Geography is one of those topics that is horribly taught in schools, generally speaking. Somehow, many teachers manage to take the study of our physical world and how it interacts with us and we with it, and make it boring. However, the nerds among us know that geography is anything but dull. On the contrary, it's a fascinating topic that helps us to understand why societies succeed or fail, and what we can do to help them head in a positive direction.
Geography isn't just about remembering the names of cities, rivers, and mountains. It's also about knowing the tools that help a person to study these things, and how they came to be there in the first place. Most of all, it's about knowing how the topography of a landscape can impact the humans who live on it, and thus why civilizations tend to gather in certain places and to collapse under certain circumstances. It's an endlessly interesting subject that lends itself to a really dorky sort of memory, whereby you can absorb a great many facts and find them surprisingly relevant in your day to day life. It's time to see what you remember!
All the other mountains here are tall but they're not in Africa! Kilimanjaro is one of the highest peaks in the world and considered the easiest of the seven summits (the highest peak on each contintent) to climb.
The Yangtze is one of the main rivers in China. It was controversially dammed by the Three Gorges Dam to provide hydropower.
Yep, we left off the part of the definition where it says it's a band of colors in the sky. A rainbow is typically formed when there is rain and sun at the same time, and it is always opposite the sun.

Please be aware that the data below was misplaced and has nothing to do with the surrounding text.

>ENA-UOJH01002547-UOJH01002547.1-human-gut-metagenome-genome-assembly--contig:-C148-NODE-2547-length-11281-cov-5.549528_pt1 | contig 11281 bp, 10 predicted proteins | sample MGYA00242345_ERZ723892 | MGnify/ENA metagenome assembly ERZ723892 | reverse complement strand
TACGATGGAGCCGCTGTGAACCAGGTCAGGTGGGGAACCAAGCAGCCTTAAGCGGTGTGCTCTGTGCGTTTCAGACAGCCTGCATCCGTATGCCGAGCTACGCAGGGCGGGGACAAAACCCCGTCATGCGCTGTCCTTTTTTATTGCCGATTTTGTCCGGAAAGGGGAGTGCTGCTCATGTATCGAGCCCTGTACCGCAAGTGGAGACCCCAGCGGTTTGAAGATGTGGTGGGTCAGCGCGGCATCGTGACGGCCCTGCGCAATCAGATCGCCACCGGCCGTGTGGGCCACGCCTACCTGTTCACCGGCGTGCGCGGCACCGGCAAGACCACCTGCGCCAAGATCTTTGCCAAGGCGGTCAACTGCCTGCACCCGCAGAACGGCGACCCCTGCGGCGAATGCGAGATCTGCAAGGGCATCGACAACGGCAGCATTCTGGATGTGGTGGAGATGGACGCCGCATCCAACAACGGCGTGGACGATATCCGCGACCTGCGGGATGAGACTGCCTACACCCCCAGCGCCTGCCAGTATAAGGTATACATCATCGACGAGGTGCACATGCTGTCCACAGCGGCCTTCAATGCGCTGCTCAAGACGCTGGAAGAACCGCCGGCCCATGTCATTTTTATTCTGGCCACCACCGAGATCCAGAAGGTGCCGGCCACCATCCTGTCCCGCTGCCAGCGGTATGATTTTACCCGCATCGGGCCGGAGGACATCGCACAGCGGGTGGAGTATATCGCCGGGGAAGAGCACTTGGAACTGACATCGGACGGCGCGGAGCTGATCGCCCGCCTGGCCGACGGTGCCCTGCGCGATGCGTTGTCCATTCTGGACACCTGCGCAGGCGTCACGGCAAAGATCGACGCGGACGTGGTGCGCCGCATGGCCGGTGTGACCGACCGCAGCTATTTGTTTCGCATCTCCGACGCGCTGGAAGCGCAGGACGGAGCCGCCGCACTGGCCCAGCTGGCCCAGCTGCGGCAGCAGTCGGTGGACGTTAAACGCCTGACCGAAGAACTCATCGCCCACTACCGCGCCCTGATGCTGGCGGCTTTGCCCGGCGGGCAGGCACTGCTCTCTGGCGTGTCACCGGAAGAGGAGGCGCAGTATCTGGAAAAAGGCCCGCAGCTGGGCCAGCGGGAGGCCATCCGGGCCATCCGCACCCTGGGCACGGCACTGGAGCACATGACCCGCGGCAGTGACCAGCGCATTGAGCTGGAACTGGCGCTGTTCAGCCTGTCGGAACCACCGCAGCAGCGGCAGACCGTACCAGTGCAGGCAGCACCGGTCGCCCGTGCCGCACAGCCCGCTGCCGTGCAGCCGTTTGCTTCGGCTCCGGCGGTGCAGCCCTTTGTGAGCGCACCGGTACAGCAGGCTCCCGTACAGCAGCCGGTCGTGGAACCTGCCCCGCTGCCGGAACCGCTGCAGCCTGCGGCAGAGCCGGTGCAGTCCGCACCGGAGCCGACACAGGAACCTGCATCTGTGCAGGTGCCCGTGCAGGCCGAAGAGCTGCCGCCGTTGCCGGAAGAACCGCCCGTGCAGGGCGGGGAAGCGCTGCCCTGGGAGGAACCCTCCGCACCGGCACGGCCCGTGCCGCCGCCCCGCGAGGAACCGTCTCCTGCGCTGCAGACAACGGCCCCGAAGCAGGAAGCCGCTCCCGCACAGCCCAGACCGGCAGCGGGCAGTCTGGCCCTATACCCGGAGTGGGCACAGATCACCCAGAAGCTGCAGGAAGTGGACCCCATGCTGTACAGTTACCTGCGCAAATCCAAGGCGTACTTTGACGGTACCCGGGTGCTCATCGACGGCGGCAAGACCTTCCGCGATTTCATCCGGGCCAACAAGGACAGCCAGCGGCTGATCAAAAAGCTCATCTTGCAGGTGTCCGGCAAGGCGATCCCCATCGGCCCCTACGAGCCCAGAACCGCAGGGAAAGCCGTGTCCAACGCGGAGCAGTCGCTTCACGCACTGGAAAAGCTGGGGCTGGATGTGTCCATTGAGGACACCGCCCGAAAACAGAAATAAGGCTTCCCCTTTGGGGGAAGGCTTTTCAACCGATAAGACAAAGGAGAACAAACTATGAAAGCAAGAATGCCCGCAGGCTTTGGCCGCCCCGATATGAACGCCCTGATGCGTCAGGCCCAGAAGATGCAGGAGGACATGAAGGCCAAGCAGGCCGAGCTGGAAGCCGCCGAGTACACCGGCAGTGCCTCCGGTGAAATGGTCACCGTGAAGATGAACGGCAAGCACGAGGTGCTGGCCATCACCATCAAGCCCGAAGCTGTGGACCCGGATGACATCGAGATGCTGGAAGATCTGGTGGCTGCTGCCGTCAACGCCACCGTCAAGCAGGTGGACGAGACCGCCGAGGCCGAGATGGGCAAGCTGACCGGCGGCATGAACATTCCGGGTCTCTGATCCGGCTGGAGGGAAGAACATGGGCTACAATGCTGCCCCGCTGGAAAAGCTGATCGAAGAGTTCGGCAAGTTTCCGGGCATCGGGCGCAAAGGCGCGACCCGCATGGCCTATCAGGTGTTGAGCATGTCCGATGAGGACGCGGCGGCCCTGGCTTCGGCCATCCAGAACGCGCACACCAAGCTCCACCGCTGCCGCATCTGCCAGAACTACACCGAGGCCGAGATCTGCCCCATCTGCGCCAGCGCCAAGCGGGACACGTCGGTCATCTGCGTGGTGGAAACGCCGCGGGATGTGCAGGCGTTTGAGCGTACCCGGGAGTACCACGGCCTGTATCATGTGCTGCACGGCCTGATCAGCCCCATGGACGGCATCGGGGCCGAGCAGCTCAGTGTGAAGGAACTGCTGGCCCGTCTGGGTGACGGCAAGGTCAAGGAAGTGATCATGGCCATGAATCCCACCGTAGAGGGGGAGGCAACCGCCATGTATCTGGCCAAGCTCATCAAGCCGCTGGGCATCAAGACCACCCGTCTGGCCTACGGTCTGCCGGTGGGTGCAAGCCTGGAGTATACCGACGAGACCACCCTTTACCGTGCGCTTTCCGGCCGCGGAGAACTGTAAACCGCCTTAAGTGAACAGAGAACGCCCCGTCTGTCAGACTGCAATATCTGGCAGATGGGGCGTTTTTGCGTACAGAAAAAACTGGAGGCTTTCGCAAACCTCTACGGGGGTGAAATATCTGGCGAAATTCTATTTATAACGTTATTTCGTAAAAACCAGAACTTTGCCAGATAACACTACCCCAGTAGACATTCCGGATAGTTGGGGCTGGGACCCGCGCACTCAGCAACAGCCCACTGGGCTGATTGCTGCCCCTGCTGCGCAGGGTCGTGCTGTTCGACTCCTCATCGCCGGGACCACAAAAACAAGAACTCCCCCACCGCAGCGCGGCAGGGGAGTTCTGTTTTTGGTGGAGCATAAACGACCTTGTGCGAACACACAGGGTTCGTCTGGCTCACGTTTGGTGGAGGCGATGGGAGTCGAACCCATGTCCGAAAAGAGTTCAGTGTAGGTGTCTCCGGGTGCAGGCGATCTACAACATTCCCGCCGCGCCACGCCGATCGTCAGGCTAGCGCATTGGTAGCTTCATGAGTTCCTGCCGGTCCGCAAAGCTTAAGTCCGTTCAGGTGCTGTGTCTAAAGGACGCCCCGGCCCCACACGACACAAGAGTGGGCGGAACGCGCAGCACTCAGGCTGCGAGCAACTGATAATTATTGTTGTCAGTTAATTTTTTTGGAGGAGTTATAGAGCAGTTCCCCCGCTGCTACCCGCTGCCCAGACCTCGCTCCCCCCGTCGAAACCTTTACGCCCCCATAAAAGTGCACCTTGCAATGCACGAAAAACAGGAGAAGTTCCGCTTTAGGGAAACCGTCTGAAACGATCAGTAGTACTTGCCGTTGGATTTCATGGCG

All of these can cause a wave. Water is not stable, after all, so it is easily moved around.
The Arctic Ocean is warming rapidly but it's still really cold compared to the others! Unfortunately, it is warming fast enouh that it may soon be ice-free in the summers.
Lake Baikal may not have the biggest surface area but it is the biggest by volume. This is because it is really, really deep - more than a mile!
The capital of Japan is vast. It has nearly 40 million residents in the metro area. It's also quite dense compared to other megacities and has pretty good transit!
South Sudan is brand new, though it is off to a rocky start. It separated from Sudan proper after an entire generation of civil war.
Damascus has been a settlement for more than 10,000 years. That makes it the longest continuously inhabited place on the planet.
Mawsynram, India, is really, really wet. They get more than 11,000 mm (which equals 433 inches or 36 feet) of rain there per year!
It happened in Valdivia, Chile, in 1960. It killed 1,600 people, left millions homeless and caused half a billion dollars worth of damage in 1960s money.
It is less than one half of one square kilometer. It's also entirely contained within the city of Rome.
The missing one is thermosphere.
The amount is going up by about 2-3 ppm per year. At 410, we're seeing droughts, record heatwaves and wildfires. At 1,000 there will be no ice on the planet, meaning seas will rise 270 feet. That's why the amount matters!
You cannot actually see the Great Wall without magnification. You can see all the others, which include a mine, a dump, and a complex of greenhouses!